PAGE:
Exact cause and manner of death determination improves legislative safety for the individual and for society and guides aspects of national public health. In the International Classification of Diseases, codes R00–R99 are used for “symptoms, signs and abnormal clinical and laboratory findings, not elsewhere classified” designated as “ill-defined” or “with unknown etiology”. The World Health Organisation recommends avoiding the use of ill-defined and unknown causes of death in the death certificate as this terminology does not give any information concerning the possible conditions that led to the death.

Thus, the aim of the study was, firstly, to analyse the frequencies of R00–R99-coded deaths in mortality statistics in Finland and in Denmark and, secondly, to compare these and the methods used to investigate the cause of death.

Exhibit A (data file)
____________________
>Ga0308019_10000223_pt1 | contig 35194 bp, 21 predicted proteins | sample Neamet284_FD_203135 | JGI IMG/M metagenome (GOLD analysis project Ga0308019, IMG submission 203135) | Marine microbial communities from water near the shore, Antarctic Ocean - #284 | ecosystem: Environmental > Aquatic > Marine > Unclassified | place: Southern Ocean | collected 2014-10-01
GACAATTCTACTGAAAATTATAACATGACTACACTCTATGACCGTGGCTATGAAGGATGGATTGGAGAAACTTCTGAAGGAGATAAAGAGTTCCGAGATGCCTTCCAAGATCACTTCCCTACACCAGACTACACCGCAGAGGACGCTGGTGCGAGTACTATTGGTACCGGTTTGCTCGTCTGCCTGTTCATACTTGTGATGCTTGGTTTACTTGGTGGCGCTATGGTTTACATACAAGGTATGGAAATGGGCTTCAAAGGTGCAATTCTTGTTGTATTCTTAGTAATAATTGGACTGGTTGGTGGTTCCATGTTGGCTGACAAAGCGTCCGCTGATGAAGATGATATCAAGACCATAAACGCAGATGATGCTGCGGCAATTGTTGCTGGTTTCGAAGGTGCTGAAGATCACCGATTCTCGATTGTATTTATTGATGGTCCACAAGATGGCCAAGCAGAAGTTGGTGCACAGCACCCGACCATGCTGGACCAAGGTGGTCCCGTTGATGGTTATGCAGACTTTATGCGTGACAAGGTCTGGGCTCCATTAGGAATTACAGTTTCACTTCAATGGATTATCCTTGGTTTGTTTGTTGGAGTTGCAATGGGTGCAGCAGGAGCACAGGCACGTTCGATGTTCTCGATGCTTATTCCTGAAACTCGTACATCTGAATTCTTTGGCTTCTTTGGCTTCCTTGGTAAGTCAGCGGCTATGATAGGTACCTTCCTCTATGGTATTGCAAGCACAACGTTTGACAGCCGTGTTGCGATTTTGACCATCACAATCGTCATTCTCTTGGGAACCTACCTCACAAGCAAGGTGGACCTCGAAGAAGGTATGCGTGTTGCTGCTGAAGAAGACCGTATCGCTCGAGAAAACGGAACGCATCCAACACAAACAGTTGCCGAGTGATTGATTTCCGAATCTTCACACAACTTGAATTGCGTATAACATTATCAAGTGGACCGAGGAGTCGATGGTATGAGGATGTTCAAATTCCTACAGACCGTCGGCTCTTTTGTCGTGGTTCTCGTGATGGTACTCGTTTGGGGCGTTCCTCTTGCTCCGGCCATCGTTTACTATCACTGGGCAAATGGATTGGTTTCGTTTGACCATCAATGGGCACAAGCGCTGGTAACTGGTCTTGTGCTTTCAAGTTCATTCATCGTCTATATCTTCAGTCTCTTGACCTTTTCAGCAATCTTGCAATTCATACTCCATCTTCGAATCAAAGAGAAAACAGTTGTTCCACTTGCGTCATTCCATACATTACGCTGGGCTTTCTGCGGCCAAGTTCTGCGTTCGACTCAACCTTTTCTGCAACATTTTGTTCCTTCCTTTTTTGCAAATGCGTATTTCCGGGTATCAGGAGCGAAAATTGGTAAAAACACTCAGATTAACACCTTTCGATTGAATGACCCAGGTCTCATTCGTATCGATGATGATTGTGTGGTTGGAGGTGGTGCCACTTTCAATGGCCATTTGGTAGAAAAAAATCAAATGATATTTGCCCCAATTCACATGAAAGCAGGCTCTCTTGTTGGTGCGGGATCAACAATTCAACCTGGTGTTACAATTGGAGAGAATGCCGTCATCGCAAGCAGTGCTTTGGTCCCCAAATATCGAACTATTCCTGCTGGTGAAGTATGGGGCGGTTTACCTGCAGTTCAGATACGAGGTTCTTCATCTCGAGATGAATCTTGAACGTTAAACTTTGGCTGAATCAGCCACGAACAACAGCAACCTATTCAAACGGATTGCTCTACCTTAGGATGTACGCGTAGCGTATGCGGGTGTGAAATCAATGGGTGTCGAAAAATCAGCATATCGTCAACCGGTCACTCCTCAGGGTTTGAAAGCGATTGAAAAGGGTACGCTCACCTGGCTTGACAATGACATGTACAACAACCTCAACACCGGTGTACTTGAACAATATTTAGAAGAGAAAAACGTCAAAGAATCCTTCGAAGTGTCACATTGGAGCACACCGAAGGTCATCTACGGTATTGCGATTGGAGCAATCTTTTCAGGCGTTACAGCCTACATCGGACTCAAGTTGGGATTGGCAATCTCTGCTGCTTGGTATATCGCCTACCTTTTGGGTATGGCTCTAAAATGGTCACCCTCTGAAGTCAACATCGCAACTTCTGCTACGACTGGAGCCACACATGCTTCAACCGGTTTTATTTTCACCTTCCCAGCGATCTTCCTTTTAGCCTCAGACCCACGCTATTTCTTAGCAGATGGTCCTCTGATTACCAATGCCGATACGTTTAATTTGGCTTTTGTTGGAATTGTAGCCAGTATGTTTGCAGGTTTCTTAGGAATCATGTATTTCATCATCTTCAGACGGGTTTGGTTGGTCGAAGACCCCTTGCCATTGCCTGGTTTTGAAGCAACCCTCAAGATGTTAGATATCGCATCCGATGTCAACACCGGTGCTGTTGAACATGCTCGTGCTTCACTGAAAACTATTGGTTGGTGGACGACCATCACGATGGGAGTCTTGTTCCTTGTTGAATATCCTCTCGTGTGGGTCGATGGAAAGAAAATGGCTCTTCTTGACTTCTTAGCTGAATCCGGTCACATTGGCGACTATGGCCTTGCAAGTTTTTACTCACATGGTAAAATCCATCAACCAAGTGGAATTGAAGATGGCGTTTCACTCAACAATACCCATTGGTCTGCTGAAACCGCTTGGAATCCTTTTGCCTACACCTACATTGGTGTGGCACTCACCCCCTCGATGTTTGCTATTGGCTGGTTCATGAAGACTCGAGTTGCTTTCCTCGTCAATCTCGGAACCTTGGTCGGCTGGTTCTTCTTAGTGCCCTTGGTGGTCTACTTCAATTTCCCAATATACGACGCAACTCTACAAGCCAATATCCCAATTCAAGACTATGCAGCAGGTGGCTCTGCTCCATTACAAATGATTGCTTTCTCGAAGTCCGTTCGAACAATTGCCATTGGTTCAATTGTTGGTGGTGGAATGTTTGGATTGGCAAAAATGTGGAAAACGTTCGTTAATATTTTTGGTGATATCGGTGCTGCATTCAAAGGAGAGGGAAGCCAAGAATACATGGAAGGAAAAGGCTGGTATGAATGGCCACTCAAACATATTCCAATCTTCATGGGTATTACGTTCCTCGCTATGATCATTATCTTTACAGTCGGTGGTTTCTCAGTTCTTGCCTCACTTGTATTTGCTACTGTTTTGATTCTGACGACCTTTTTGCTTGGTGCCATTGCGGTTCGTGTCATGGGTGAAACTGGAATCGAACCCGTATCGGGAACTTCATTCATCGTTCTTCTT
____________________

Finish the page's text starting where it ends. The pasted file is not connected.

To do so, we extracted a random 90% sample of the Finnish death certificates and 100% of the Danish certificates from the national mortality registries for 2000, 2005 and 2010. Subsequently, we analysed the frequencies of forensic and medical autopsies and external clinical examinations of the bodies in R00–R99-coded deaths.

The use of R00–R99 codes was significantly higher in Denmark than in Finland; OR 18.6 (95% CI 15.3–22.4; p < 0.001) for 2000, OR 9.5 (95% CI 8.0–11.3; p < 0.001) for 2005 and OR 13.2 (95% CI 11.1–15.7; p < 0.001) for 2010. More than 80% of Danish deaths with R00–R99 codes were over 70 years of age at the time of death. Forensic autopsy was performed in 88.3% of Finnish R00–R99-coded deaths, whereas only 3.5% of Danish R00–R99-coded deaths were investigated with forensic or medical autopsy. The codes that were most used in both countries were R96–R99, meaning “unknown cause of death”. In Finland, all of these deaths were investigated with a forensic autopsy.

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